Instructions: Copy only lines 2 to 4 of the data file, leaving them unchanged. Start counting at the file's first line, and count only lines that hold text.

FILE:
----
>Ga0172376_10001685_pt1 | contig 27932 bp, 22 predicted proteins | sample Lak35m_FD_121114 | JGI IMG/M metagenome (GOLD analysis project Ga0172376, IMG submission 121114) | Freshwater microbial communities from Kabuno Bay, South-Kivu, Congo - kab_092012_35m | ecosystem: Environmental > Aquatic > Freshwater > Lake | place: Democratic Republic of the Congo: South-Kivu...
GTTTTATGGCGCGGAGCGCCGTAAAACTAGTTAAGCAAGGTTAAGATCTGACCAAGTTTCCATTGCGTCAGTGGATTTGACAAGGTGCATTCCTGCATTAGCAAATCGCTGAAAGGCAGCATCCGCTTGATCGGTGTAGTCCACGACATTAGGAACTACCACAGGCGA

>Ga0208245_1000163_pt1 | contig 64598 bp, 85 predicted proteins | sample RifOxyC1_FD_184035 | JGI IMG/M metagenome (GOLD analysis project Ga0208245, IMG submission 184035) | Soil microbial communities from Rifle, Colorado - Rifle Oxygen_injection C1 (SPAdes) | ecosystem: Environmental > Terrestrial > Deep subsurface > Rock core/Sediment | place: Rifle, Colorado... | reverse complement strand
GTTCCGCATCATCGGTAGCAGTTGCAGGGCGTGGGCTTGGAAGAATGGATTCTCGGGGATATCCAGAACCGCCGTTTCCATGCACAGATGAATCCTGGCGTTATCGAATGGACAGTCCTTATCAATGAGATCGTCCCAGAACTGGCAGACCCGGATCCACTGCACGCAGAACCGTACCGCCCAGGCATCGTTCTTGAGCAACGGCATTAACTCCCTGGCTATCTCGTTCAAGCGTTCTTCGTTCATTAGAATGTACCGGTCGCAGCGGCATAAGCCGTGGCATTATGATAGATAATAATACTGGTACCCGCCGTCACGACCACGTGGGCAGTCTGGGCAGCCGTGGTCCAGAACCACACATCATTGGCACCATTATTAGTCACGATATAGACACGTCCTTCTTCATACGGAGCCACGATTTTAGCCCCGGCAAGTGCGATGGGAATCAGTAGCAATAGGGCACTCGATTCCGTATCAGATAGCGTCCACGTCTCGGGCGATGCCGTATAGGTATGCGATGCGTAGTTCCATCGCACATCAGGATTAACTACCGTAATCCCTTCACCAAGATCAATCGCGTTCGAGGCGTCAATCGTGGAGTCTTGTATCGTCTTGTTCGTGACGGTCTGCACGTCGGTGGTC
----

GTTTTATGGCGCGGAGCGCCGTAAAACTAGTTAAGCAAGGTTAAGATCTGACCAAGTTTCCATTGCGTCAGTGGATTTGACAAGGTGCATTCCTGCATTAGCAAATCGCTGAAAGGCAGCATCCGCTTGATCGGTGTAGTCCACGACATTAGGAACTACCACAGGCGA

>Ga0208245_1000163_pt1 | contig 64598 bp, 85 predicted proteins | sample RifOxyC1_FD_184035 | JGI IMG/M metagenome (GOLD analysis project Ga0208245, IMG submission 184035) | Soil microbial communities from Rifle, Colorado - Rifle Oxygen_injection C1 (SPAdes) | ecosystem: Environmental > Terrestrial > Deep subsurface > Rock core/Sediment | place: Rifle, Colorado... | reverse complement strand
GTTCCGCATCATCGGTAGCAGTTGCAGGGCGTGGGCTTGGAAGAATGGATTCTCGGGGATATCCAGAACCGCCGTTTCCATGCACAGATGAATCCTGGCGTTATCGAATGGACAGTCCTTATCAATGAGATCGTCCCAGAACTGGCAGACCCGGATCCACTGCACGCAGAACCGTACCGCCCAGGCATCGTTCTTGAGCAACGGCATTAACTCCCTGGCTATCTCGTTCAAGCGTTCTTCGTTCATTAGAATGTACCGGTCGCAGCGGCATAAGCCGTGGCATTATGATAGATAATAATACTGGTACCCGCCGTCACGACCACGTGGGCAGTCTGGGCAGCCGTGGTCCAGAACCACACATCATTGGCACCATTATTAGTCACGATATAGACACGTCCTTCTTCATACGGAGCCACGATTTTAGCCCCGGCAAGTGCGATGGGAATCAGTAGCAATAGGGCACTCGATTCCGTATCAGATAGCGTCCACGTCTCGGGCGATGCCGTATAGGTATGCGATGCGTAGTTCCATCGCACATCAGGATTAACTACCGTAATCCCTTCACCAAGATCAATCGCGTTCGAGGCGTCAATCGTGGAGTCTTGTATCGTCTTGTTCGTGACGGTCTGCACGTCGGTGGTC